We then practice “stopping” the ponies by “blowing up the balloon” and applying pressure on the reins. I may need to bluntly say that they will need to pull on their pony’s mouth if they don’t understand the word pressure. The hands need to stay in front of the saddle and wither. They need to squash their fingers on the reins to stop.

As they get older we refine the aid, still with a strong core (balloon) but adding ‘stopping the movement of their bottoms’ just before and during the rein aid. In this way the pony will learn the seat cue.

The seat cue should always be applied before the rein signal and maintained with a strong core and resisting hand, until the pony has stopped or changed gait. This is Classical Conditioning.

The ‘stop’ response from the walk should occur within three steps, in that, by the count of three the pony should be stopped or have changed gait. Ponies that are delayed to ‘stop’ generally lean on the bit. A small child is not able to pull as strongly as the pony, so vibrating or giving short sharp tugs is an effective technique.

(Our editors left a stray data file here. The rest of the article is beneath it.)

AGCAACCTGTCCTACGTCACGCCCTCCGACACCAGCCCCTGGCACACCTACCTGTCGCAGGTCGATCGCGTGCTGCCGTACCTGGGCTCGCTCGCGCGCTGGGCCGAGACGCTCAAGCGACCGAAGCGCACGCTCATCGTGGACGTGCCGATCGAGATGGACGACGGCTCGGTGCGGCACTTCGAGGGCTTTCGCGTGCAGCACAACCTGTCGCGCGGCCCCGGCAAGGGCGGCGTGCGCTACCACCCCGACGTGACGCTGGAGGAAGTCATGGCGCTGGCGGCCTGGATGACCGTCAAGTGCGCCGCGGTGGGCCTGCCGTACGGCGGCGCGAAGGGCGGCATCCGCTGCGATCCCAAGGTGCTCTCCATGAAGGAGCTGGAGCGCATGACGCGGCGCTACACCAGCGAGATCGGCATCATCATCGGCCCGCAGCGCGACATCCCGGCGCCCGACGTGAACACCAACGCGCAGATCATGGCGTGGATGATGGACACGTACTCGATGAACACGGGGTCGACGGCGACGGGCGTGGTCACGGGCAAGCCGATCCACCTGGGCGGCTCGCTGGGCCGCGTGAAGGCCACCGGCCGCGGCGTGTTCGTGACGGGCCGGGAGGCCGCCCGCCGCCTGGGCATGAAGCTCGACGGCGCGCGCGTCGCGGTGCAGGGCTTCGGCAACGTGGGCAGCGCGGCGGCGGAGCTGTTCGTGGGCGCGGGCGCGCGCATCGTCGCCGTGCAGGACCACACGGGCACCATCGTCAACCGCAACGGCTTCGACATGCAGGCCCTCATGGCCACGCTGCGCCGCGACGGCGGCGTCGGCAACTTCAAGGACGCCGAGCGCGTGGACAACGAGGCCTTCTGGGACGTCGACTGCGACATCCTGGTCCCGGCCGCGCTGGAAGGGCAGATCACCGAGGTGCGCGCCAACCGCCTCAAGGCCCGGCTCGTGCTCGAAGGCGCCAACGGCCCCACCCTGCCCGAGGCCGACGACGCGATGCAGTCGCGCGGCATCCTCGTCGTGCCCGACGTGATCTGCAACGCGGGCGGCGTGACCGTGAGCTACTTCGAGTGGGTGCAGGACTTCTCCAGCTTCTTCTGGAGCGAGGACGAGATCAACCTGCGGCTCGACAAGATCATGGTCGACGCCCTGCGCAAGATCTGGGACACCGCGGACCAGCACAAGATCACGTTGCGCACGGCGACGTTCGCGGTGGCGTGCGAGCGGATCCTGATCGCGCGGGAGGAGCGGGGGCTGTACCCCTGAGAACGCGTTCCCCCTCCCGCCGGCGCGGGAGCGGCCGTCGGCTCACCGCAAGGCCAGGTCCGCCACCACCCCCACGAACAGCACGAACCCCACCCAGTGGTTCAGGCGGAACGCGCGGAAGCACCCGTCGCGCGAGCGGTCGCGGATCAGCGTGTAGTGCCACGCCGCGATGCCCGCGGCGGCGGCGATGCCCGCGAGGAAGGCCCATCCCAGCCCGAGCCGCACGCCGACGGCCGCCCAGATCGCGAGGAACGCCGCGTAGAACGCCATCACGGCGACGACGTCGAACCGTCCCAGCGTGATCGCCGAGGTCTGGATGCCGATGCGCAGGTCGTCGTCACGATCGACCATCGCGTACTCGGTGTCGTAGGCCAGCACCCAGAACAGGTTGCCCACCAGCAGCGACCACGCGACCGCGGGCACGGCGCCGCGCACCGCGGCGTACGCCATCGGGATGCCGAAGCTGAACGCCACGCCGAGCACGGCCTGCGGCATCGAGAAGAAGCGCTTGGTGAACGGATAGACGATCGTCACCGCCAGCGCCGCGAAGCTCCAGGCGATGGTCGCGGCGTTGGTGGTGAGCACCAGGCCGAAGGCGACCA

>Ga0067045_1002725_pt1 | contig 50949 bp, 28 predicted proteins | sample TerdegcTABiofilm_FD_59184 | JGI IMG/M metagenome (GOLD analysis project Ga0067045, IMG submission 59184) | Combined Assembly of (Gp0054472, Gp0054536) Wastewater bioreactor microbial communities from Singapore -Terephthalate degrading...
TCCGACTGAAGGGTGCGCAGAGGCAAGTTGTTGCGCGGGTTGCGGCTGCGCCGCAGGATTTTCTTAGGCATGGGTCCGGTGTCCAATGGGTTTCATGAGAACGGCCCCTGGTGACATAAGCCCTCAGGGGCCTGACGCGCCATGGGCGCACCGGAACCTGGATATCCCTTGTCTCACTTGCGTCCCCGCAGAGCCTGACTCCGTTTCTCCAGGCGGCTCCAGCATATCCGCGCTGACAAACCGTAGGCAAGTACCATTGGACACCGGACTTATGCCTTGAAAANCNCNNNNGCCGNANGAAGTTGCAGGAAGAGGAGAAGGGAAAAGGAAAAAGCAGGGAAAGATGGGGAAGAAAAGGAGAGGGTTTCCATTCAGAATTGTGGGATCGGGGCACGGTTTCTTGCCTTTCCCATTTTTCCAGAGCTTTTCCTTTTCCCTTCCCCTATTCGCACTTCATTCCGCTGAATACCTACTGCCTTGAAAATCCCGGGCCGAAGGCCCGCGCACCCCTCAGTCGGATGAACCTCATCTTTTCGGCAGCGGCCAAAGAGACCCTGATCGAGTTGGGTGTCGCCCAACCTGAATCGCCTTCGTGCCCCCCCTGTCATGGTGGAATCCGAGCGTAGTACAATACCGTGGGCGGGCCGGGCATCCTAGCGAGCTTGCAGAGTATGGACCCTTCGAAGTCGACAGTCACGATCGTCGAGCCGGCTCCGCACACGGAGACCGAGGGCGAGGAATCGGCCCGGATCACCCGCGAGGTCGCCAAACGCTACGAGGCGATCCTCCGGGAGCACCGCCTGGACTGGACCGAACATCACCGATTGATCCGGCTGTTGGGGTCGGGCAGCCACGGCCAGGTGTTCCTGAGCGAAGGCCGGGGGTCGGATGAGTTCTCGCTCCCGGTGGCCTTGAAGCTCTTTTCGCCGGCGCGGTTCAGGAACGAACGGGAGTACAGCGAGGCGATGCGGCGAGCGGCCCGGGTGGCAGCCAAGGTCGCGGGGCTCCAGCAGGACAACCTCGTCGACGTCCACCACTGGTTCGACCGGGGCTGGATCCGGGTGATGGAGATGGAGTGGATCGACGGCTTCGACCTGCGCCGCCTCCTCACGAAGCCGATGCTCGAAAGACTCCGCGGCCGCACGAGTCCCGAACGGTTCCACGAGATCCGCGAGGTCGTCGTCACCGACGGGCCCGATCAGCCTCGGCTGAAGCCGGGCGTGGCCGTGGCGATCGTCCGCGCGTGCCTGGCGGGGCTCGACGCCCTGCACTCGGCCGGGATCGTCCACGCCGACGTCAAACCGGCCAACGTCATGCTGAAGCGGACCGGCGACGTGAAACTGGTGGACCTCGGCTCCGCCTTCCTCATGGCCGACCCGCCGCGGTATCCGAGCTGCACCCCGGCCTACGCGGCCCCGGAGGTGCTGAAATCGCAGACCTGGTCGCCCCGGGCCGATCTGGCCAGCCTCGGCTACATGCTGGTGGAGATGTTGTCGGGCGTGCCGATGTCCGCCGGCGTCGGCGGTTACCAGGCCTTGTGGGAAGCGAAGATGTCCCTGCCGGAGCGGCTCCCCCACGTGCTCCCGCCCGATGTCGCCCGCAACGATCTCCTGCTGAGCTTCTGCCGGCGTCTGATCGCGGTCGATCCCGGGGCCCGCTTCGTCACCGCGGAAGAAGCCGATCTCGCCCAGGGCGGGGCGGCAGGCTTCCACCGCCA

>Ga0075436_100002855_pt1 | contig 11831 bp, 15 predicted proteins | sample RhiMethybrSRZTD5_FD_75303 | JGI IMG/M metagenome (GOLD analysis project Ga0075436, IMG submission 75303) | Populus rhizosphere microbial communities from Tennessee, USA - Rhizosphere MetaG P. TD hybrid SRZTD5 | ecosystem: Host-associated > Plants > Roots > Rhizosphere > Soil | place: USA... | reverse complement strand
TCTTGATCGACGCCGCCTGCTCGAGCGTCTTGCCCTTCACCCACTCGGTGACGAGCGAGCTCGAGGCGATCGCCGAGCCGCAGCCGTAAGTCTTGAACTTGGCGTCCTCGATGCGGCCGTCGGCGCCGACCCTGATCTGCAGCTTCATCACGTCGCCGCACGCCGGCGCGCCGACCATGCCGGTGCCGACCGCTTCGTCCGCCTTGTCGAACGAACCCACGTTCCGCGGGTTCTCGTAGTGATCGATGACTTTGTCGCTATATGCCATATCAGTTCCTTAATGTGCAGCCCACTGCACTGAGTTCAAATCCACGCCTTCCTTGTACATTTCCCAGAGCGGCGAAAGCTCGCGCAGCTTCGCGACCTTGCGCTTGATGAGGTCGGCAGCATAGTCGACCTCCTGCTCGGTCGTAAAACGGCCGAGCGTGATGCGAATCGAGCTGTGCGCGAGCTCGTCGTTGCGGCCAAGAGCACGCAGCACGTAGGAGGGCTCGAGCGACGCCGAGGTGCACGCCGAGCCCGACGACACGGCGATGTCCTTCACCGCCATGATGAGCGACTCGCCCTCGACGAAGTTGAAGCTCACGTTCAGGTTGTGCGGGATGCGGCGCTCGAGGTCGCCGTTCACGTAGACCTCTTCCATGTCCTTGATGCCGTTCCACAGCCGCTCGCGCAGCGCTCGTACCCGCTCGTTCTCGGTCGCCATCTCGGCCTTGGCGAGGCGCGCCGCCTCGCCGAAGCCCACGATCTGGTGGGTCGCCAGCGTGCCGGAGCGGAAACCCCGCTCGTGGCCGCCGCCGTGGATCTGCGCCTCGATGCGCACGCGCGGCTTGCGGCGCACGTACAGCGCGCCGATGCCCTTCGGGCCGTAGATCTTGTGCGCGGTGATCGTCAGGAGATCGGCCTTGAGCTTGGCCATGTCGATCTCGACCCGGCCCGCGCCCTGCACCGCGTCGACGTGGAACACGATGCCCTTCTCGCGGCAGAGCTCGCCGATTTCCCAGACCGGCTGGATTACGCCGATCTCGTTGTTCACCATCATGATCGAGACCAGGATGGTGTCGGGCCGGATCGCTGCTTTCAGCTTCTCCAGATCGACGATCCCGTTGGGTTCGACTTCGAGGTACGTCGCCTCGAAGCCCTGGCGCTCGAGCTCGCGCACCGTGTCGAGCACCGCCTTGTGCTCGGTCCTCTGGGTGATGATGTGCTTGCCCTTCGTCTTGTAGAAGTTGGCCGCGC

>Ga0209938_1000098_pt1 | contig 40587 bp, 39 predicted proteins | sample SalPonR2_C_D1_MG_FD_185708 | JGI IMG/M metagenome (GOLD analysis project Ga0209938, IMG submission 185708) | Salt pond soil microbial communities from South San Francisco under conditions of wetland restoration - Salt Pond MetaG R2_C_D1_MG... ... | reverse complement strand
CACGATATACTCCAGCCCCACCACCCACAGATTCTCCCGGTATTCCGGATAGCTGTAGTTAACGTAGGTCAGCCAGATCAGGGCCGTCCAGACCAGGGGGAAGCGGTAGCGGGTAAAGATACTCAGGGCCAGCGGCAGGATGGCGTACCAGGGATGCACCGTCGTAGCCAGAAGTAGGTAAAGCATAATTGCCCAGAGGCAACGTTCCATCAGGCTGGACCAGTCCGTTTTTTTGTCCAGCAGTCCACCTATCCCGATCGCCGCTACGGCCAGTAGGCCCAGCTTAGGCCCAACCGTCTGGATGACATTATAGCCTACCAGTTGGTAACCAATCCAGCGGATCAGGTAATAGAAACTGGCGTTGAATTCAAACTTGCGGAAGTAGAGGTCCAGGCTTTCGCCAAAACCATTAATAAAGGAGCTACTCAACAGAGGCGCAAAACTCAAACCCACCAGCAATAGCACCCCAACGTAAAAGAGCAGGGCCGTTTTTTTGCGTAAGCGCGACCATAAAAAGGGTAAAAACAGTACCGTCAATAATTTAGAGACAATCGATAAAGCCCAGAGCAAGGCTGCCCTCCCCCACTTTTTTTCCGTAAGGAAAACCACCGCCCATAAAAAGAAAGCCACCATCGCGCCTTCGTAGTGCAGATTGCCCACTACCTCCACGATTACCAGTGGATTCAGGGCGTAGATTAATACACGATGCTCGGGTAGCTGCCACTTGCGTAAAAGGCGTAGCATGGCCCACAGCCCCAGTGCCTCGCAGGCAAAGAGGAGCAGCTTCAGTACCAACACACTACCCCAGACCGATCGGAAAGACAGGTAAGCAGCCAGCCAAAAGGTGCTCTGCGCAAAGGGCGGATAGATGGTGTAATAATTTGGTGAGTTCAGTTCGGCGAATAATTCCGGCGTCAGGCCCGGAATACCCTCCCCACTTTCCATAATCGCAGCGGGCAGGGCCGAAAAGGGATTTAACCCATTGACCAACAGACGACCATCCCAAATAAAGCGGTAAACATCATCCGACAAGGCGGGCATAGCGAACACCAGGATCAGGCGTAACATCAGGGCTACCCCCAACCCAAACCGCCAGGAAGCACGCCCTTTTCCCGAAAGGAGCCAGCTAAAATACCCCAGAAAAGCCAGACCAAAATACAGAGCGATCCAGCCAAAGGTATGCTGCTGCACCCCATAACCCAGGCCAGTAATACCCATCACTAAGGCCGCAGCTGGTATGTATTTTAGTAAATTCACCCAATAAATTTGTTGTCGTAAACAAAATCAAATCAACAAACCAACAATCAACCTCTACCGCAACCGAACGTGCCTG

If the child is old enough to understand to lift a little on the outside or both reins while asking the pony to stop this will also help to improve the lightness and obedience of the stop response. Yes, there is a chance that the pony may go hollow (raise the head) but what is more important is that he stops. Ponies that lean on the bit and lock their jaws will need vibrations or a raising hand to improve the response. With this technique, the pony is less likely to lock the jaw, as the bit will slide up the tongue.